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Report: Aaron Hernandez fell in the NFL Draft because of multiple positive drug tests

According to a story in today's Boston Globe, Florida and now Patriots TE Aaron Hernandez fell into the 4th round of the NFL Draft due to admitting to smoking weed and multiple positive drug tests while in Gainesville. One source close to Hernandez said he knew of only one positive test, while a "longtime executive" said Hernandez failed up to six tests. Three NFL sources were interviewed, confirming that Hernandez admitted to using weed.

Hernandez did not play this season against Florida International. The reason given for that absence was that, "he was not ready to play," according to Urban Meyer. Other than that, there was no regular season games missed that might have been the result of a suspension. Hernandez's alleged failed tests are being reported a few months after Sports Illustrated reported that up to a third of possible 1st round picks had a history of smoking weed. The multiple failed tests was enough to make the All-American tight end a 4th rounder, costing him millions of dollars.

This speaks to the fact that there is a huge gap in what is considered ok for my generation and our parents' generation in terms of drug use. I knew people in college who smoked because it was better than prescriptions for migraines, stress or other ailments. To people 30-40 years older, weed was for criminals and stoners, not football players and college students. For Hernandez and Percy Harvin before him, smoking weed might have been bad, but not enough to not do it. Especially if it was medicinal, as might have been the case with Harvin's migraines and Hernandez's stress after the loss of his father. That's not an excuse, just the reality of how this generation looks at smoking weed.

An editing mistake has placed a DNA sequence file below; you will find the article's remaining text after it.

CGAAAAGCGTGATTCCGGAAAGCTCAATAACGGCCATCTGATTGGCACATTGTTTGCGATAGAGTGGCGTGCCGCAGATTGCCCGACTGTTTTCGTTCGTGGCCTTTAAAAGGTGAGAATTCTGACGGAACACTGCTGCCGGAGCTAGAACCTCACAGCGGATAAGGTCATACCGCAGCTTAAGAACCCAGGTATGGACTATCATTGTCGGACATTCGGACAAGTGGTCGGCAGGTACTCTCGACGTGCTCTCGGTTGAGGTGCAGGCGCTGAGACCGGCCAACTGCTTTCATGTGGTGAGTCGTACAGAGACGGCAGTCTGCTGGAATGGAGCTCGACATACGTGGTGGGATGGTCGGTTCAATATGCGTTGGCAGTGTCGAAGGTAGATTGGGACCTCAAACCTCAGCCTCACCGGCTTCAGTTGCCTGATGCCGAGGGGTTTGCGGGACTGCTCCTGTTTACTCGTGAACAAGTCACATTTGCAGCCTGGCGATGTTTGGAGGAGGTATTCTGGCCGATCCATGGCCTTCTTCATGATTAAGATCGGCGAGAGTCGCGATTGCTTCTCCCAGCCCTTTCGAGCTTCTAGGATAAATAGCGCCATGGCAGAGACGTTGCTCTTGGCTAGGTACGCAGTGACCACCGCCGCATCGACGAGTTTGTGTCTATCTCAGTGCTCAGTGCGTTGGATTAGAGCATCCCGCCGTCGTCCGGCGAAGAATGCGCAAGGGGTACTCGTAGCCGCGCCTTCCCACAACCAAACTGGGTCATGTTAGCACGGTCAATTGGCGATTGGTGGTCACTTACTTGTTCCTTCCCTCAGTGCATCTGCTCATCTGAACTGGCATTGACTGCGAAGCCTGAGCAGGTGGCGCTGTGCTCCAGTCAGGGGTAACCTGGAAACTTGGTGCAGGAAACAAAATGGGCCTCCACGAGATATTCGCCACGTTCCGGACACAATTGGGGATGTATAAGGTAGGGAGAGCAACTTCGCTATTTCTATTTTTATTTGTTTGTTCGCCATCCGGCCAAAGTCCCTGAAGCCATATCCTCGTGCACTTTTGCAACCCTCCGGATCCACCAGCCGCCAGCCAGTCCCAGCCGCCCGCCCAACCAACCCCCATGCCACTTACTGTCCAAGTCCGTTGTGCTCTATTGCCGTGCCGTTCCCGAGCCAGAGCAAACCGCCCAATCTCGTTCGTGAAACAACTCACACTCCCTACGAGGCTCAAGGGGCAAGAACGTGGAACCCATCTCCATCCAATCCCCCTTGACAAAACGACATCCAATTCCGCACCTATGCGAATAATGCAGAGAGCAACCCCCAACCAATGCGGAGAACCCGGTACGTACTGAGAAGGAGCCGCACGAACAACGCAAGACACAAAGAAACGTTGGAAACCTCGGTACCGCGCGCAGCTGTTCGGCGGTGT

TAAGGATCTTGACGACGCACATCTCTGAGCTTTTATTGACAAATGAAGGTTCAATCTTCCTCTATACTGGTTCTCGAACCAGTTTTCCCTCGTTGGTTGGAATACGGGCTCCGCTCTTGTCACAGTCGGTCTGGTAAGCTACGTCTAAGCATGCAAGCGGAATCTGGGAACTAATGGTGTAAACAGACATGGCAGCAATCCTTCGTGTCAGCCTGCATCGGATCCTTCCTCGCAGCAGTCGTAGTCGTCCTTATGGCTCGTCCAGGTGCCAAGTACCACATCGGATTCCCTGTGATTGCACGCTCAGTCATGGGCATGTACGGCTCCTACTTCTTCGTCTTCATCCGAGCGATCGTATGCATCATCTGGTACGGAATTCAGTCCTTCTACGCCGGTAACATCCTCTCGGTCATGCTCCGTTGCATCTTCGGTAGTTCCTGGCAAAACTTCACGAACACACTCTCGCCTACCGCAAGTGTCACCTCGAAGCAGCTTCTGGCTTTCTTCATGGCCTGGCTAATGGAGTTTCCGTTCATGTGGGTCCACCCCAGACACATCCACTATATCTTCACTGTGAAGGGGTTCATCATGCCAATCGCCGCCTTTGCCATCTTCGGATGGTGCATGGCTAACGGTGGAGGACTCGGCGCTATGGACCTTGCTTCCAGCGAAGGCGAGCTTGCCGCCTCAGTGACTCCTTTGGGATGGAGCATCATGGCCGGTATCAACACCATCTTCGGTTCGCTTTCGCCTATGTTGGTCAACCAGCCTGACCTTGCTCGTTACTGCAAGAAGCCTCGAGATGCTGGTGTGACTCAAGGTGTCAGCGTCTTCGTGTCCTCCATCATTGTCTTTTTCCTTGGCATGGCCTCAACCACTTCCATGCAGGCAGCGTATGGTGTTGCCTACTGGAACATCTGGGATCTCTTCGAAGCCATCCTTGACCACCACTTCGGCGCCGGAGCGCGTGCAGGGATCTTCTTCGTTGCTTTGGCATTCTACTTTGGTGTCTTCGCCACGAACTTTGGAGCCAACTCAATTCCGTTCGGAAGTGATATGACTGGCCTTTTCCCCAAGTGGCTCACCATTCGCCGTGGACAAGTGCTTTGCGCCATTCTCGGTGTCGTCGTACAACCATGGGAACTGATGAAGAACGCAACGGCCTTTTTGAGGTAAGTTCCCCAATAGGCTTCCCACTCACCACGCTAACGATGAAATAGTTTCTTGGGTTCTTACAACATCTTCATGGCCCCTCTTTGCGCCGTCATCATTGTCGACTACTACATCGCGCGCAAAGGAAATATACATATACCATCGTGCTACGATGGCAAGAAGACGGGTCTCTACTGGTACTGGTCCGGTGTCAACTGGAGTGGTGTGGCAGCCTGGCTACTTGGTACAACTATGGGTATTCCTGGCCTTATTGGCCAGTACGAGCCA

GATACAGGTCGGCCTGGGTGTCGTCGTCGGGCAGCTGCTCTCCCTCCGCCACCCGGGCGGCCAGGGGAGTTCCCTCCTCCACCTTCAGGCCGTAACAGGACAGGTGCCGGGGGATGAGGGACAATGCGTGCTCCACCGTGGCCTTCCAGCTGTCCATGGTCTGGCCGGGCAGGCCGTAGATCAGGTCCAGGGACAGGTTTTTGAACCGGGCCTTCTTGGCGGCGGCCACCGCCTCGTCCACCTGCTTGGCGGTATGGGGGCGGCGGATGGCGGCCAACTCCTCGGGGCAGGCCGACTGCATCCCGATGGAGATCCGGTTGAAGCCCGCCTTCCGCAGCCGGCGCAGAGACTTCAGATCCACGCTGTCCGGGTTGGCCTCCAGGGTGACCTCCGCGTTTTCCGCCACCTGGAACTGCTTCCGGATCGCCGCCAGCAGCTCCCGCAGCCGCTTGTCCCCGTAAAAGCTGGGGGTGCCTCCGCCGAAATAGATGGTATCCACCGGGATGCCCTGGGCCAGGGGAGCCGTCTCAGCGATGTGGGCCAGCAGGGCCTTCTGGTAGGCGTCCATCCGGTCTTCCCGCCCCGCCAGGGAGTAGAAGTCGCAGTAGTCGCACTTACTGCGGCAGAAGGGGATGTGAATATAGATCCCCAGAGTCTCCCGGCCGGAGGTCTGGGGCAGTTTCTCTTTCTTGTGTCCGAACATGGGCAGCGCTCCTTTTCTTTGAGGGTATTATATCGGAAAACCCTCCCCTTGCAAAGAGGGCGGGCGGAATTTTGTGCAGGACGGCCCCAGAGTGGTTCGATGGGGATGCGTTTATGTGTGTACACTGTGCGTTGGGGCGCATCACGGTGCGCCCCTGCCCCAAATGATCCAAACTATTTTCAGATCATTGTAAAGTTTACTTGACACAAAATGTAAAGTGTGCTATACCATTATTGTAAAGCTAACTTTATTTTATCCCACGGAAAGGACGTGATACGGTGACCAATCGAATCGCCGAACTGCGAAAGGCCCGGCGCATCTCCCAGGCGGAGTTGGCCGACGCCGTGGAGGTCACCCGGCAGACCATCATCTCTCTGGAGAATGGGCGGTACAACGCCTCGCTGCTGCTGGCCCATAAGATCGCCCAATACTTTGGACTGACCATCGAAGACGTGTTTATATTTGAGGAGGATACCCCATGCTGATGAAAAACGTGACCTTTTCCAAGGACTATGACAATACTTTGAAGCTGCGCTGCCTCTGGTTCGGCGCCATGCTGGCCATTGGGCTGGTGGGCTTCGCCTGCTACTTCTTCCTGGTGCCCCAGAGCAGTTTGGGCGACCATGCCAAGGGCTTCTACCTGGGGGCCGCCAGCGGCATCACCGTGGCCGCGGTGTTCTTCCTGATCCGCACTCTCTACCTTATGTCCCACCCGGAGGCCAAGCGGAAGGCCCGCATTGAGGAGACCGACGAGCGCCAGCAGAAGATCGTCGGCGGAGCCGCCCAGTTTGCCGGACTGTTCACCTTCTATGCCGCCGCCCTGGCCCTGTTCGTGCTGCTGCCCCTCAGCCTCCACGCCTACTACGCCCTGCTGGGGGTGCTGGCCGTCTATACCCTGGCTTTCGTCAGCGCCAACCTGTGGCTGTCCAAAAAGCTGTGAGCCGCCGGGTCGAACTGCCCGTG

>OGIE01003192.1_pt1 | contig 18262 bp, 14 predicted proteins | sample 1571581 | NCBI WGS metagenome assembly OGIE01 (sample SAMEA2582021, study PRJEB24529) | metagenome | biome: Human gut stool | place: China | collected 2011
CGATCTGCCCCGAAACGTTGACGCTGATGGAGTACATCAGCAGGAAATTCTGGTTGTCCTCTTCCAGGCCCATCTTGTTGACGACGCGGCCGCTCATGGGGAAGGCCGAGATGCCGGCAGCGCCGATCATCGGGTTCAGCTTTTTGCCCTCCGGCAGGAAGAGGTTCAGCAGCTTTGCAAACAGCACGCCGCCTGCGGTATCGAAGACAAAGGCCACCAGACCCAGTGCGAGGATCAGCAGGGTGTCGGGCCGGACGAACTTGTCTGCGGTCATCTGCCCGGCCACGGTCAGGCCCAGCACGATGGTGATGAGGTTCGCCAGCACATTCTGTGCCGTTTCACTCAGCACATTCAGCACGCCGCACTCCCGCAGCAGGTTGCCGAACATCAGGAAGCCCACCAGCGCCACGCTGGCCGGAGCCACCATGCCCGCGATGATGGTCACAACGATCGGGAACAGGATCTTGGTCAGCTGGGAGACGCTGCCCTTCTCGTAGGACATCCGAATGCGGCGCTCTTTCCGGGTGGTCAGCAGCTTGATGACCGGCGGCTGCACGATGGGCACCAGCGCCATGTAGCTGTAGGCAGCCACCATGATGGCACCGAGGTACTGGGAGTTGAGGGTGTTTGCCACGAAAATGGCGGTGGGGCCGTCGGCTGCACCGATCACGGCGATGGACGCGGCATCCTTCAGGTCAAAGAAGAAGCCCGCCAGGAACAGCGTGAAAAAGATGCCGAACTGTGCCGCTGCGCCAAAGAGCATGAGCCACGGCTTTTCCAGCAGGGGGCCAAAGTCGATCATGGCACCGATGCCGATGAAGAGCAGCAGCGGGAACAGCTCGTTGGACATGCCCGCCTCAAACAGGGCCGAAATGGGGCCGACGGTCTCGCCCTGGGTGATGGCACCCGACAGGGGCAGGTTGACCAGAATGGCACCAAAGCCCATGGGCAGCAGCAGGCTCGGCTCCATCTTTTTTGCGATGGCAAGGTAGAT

It is not surprising a college player fails a drug test and it is important to note that Hernandez did not fail his NFL drug test. But it is surprising that the player might have failed multiple tests, with possibly only one game lost for for disciplinary reasons. Meyer is only a hard ass to reporters, choosing to punish his players within practice, not with game suspensions. Meyer also is soft when it comes to punishment if he thinks the player has made a mistake or Meyer thinks he can fix him. This goes back to the suspension and expulsion of Avery Atkins, who died of a drug overdose a year after he was kicked out of school. Meyer thinks he can reach players by being a steady hand, not one that slaps them down.

While many more words will connect this to Meyer, he won't change because he thinks he has been successful. Ultimately, Hernandez has himself to blame. Hopefully, he will grow up and learn what was acceptable on a college campus is not acceptable in the professional world.